44070 W. 12 Mile Rd., Suite 100
Novi, MI 48377
AFTER HOURS EMERGENCY
Flu illness can vary from mild to severe. While the flu can be serious even in people who are otherwise healthy, it can be especially dangerous for young children and children of any age who have certain long term health conditions, including asthma (even mild or controlled), neurological and neuro-developmental conditions, chronic lung disease, heart disease, blood disorders, endocrine disorders (such as diabetes), kidney, liver, and metabolic disorders, and weakened immune systems due to disease or medication. Children with these conditions and children who are receiving long-term aspirin therapy can have more severe illness from the flu (CDC, 2015).
You may be able to pass on the flu to someone else before you know you are sick, as well as while you are sick. Most healthy adults may be able to infect others beginning 1 day before symptoms develop and up to 5 to 7 days after becoming sick. Some people, especially young children and people with weakened immune systems, might be able to infect others for an even longer time (CDC, 2015).
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The flu is a contagious respiratory illness caused by influenza viruses that infect the nose, throat, and lungs. It can cause mild to severe illness, and at times can lead to death. The best way to prevent the flu is by getting a flu vaccine each year (CDC, 2015).
Even children who have always been healthy before or had the flu before can get very sick from the flu.
Call for emergency care or take your child to a doctor right away if your child of any age has any of the warning or emergency signs below:
Talk to your doctor early if you are worried about your child’s illness.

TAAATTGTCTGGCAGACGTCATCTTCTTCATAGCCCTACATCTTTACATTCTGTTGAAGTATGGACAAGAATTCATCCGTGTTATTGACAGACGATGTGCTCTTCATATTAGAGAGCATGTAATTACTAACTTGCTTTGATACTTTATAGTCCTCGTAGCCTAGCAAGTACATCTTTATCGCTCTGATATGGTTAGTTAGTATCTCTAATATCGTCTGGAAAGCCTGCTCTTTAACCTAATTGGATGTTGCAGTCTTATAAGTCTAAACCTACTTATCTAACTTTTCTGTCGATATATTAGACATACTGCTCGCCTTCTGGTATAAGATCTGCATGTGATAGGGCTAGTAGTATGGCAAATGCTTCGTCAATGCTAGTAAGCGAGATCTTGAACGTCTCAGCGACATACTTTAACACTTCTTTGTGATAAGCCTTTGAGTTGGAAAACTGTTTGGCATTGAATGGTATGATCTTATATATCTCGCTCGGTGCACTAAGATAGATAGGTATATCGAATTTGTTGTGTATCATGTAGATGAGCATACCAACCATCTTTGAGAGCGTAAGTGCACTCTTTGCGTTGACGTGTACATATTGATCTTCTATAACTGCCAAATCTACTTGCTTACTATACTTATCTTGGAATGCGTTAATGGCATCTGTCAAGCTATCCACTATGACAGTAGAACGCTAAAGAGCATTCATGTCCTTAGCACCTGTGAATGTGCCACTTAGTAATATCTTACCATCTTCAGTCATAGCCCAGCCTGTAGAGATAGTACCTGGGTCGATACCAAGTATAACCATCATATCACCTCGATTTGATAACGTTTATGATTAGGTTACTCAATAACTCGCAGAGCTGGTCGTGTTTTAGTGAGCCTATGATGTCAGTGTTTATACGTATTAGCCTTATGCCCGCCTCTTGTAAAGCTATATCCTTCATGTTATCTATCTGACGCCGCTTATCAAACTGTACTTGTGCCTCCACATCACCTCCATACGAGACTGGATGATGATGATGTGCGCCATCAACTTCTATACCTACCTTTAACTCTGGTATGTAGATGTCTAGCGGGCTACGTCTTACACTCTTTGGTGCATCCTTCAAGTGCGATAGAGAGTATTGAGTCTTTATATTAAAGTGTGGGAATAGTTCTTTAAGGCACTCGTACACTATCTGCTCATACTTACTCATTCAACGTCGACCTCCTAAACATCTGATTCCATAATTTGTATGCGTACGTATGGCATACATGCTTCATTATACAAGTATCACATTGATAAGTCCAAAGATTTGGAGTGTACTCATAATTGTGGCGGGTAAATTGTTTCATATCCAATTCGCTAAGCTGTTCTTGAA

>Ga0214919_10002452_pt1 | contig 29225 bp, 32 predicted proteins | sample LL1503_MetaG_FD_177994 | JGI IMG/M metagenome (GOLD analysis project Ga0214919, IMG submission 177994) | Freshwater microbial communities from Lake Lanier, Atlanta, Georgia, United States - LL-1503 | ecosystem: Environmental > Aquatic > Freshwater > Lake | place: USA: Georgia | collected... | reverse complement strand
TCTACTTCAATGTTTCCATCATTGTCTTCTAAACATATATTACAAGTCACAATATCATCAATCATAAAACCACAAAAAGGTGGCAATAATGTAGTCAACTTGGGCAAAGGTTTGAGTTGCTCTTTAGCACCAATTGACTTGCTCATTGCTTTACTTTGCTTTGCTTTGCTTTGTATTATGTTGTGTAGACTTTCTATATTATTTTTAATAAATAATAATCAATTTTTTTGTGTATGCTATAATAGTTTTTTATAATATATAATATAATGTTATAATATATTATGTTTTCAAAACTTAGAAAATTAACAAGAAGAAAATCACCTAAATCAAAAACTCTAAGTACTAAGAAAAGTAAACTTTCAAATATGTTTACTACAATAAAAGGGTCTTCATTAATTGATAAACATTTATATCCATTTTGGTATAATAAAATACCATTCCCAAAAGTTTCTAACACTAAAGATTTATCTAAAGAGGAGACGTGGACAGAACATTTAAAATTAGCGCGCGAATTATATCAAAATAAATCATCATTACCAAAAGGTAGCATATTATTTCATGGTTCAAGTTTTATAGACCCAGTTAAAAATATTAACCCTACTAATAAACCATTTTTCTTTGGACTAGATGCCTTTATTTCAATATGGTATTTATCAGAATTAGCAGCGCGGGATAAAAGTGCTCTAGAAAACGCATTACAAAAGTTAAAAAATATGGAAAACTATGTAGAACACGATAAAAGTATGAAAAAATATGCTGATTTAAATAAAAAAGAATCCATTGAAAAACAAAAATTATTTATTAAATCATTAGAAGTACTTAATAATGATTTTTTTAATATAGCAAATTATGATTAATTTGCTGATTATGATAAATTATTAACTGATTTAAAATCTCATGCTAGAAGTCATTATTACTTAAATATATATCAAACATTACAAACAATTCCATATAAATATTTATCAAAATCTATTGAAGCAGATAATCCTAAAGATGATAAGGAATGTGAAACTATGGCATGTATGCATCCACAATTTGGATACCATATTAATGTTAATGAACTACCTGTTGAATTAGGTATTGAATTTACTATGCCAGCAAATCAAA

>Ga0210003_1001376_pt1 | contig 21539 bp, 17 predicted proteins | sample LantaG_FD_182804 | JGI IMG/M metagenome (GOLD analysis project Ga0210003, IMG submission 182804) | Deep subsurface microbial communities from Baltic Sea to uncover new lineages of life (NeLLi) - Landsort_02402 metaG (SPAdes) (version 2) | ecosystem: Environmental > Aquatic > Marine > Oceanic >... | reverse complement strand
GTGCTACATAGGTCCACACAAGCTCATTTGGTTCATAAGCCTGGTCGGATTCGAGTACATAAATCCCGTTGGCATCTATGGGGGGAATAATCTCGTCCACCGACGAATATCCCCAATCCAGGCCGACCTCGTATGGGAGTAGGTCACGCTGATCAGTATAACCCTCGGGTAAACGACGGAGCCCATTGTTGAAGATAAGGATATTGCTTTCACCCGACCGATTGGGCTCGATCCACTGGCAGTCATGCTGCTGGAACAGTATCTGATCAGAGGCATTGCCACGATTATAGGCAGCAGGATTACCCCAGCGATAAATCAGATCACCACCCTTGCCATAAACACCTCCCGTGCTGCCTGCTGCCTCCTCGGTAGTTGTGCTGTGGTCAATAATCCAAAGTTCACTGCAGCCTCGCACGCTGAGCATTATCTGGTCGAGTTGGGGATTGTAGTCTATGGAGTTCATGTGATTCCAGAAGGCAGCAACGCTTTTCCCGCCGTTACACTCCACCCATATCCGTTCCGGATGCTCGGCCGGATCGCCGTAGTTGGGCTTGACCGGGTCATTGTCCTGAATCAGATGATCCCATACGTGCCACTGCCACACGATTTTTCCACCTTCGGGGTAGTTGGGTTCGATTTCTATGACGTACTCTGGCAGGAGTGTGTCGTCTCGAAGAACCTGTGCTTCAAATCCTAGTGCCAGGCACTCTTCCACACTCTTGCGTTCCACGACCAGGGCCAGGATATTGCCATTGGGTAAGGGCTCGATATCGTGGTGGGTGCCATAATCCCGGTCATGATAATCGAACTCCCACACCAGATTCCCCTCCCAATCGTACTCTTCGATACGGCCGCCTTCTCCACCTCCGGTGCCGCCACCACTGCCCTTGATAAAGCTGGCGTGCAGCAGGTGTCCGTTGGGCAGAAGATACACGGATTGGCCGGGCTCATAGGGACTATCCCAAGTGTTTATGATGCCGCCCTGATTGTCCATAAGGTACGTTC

For more information regarding the flu, visit the Centers for Disease Control and Prevention's Flu & You site
People who have the flu often feel some or all of these signs and symptoms:
· Fever* or feeling feverish/chills
· Sore throat
· Runny or stuffy nose
· Muscle or body aches
· Fatigue (very tired)
· Some people may have vomiting and diarrhea, though this is more common in children than adults (CDC, 2015).
*It’s important to note that not everyone with flu will have a fever.
Most experts believe that flu viruses spread mainly by droplets made when people with flu cough, sneeze or talk. These droplets can land in the mouths or noses of people who are nearby. Less often, a person might also get flu by touching a surface or object that has flu virus on it and then touching their own mouth, eyes or possibly their nose (CDC, 2015).
To protect against the flu, the first and most important thing you can do is to get a flu vaccine for yourself and your child.
Complications of flu can include bacterial pneumonia, ear infections, sinus infections, dehydration, and worsening of chronic medical conditions, such as congestive heart failure, asthma, or diabetes (CDC, 2015).
Centers for Disease Control and Prevention. (2015). Key Facts about Influenza (Flu) & Flu Vaccine. Retrieved from http://www.cdc.gov/flu/keyfacts.htm.
Twelve Oaks Pediatrics
44070 W. 12 Mile Rd., Suite 100, Novi, MI 48377
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